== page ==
The Wagner Journal
The Wagner Journal

Boulder Creative Collection: Danielle DeRoberts

Danielle DeRoberts Originally from N.Y. and San Francisco, CA, Danielle DeRoberts (onerary) is a full time artist and collaborator (painting/drawing, textiles, mural art, graphic design + art installation). Danielle’s unique...

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Six Week Ski Prep Program

6-Week Ski Fitness Program By Jake Hutchinson Jake has spent more than 25 years working as an avalanche professional. He is currently a lead instructor for the American Avalanche Institute,...

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Next Level Skiing Podcast: Evan Reece – It’s Rare to Find a Place That Isn’t Worth Going to at Least Once

Evan Reece: It’s Rare to Find a Place That Isn’t Worth Going to at Least Once Season 2, Episode 2 On today’s episode, we have Evan Reece. Evan co-founded Liftopia in...

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Why Buy Custom Skis?

Have More Fun In any sport, when your equipment is dialed it’s easier to enjoy what you are doing. That’s especially true in skiing. You won’t have fun if your...

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Contents

The Best Skis for Beginners, Intermediate, and Advanced Skiers

What you need to know about skis for beginners, intermediate, and advanced skiers.

Whether you are new to the sport of skiing, a seasoned veteran, or somewhere in between, there are a few characteristics you should look for when purchasing or renting skis. Beginner skiers want to find a ski that is going to be forgiving, light and has a soft flex. Intermediates want skis that are predictable and stable. Advanced and expert skiers, depending on their terrain preferences, will want a ski with versatility and reliability.

What are the best skis for each category? Unfortunately it isn’t that easy, but here we will break down what to look for in a ski so that you can improve your skiing and have more fun on the mountain.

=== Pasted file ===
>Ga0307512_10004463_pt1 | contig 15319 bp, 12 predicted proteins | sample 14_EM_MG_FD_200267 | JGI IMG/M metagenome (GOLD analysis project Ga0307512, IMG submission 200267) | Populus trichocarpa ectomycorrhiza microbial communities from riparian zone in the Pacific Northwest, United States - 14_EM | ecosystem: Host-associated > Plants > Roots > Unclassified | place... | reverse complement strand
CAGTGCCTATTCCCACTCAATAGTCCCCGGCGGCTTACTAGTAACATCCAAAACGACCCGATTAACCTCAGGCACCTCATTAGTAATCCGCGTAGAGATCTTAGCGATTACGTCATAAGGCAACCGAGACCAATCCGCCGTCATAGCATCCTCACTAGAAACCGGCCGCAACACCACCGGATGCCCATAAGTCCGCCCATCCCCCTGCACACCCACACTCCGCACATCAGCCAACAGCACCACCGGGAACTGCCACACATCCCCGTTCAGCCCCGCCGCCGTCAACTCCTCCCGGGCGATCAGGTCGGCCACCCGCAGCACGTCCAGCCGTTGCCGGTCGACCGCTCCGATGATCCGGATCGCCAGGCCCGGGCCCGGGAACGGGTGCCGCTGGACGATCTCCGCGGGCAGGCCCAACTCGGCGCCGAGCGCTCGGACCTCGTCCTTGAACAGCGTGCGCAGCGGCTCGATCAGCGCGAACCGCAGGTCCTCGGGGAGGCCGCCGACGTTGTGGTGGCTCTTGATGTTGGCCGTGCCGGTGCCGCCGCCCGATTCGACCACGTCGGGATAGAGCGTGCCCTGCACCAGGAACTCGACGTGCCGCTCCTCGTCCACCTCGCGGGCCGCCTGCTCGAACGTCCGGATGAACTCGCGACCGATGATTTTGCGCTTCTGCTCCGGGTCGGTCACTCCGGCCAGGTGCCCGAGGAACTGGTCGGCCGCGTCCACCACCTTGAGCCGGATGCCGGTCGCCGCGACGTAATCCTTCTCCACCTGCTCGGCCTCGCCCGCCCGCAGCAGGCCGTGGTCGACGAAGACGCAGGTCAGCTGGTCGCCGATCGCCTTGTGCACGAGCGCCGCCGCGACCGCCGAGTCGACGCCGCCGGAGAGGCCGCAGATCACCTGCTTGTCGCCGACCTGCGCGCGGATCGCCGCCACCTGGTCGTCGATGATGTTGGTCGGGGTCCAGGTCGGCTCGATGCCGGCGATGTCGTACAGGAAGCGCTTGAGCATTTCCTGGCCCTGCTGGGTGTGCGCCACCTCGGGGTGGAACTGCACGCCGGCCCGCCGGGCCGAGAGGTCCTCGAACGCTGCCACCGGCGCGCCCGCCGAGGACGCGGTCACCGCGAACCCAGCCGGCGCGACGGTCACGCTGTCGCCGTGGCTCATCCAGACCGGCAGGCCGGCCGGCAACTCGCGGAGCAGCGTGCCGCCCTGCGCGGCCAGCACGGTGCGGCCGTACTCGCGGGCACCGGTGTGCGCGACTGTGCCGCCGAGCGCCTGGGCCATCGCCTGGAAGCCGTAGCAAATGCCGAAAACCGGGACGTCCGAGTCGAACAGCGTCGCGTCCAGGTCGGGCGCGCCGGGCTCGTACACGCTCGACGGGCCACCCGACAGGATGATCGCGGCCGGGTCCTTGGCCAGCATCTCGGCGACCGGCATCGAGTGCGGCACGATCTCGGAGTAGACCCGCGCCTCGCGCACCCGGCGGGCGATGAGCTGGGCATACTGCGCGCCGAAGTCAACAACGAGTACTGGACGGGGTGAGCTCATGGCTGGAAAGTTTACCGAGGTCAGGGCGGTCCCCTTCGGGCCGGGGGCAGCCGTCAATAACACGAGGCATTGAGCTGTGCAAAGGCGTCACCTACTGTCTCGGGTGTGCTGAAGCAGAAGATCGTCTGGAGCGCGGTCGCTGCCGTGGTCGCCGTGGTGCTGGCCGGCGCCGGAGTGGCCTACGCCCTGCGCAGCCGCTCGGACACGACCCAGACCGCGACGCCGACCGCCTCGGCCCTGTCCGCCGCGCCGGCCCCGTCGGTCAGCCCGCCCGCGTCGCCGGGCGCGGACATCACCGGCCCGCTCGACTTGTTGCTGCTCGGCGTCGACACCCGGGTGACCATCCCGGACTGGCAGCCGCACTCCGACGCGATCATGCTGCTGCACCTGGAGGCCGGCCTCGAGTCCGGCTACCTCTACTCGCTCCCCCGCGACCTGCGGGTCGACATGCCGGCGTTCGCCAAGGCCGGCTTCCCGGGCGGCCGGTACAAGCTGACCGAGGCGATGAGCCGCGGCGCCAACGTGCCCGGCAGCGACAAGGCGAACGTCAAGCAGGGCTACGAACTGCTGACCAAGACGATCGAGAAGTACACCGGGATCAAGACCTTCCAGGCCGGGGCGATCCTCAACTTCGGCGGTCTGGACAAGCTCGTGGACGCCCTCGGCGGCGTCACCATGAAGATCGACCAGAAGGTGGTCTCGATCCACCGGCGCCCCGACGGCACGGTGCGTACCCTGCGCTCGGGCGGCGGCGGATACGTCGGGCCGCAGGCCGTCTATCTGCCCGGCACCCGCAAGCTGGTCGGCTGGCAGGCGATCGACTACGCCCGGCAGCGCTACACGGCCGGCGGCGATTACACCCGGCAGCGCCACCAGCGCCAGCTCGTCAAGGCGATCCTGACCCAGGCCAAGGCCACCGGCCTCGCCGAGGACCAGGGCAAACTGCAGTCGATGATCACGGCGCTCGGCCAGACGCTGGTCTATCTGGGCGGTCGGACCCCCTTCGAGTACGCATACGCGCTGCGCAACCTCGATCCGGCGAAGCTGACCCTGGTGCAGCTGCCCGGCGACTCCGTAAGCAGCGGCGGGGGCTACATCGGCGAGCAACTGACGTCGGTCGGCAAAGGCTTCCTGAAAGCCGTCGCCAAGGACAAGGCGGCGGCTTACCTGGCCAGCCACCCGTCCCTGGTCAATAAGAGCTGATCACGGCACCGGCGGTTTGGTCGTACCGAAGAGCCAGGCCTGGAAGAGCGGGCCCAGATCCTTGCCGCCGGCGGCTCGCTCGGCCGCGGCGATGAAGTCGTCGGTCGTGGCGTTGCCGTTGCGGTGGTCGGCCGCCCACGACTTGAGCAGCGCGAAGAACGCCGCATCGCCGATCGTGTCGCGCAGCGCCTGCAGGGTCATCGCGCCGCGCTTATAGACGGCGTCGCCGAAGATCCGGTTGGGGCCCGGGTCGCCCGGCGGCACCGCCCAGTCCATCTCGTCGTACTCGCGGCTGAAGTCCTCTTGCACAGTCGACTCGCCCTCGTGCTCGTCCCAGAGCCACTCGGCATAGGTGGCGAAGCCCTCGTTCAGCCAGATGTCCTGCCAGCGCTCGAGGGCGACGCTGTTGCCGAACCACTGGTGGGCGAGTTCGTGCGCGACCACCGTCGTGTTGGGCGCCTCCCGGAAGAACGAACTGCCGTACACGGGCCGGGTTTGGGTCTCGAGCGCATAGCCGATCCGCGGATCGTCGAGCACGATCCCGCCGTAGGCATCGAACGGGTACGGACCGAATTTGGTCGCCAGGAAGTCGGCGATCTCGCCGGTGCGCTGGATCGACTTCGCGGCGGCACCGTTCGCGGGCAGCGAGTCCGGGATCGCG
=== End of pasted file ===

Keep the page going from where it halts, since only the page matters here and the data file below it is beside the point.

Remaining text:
Beginner Skis & Skiers

As a beginner skier, you want skis that are both comfortable and trustworthy. An ideal ski will be forgiving, light on your feet, and easy to initiate and release from turns. You want skis that will be easy to balance on which will, in turn, help you feel more comfortable. As a beginner skier, it’s natural to want to improve your skiing at a faster rate to get off the bunny hill and flat runs. If you have the correct equipment, you can progress in your skiing faster than the average person.

The goal of a beginner ski lesson is to achieve a well-controlled skidded parallel turn – a turn that is useful for speed control and obstacle avoidance on any terrain, and that can be easily adapted for clean rhythmic round turn on any groomed terrain.

A beginner ski should have a BIG sweet spot, so it doesn’t punish errors of stance. Because beginners will stick to groomed terrain the ski should be fairly narrow. Wider skis make it harder for a beginner to “feather” the edge-set to achieve that easy skidded parallel turn. A very soft flex, or very short length, or any form of rocker encourages swivel-steering but doesn’t contribute to that long sweet spot. Instructors often prefer to see lower-level students on skis that reward pressure control from the sole of the foot. This means we want an even flex pattern — nothing radical. Beginner skis are nearly always rented so make sure the rental shop doesn’t steer you to something too wide or too rockered.

Simply put, as a beginner skier, you want skis that offer comfortable control. You need skis that are helping you, not fighting against every turn you take. The right skis will help you gain the confidence you need to tackle harder green runs and eventually blues.

 

Intermediate Skis & Skiers

Once you have progressed into an intermediate skier you want skis to be predictable. You don’t want to have to spend time getting re-acquainted with your equipment each morning. You should invest in your own properly fitted boots and skis.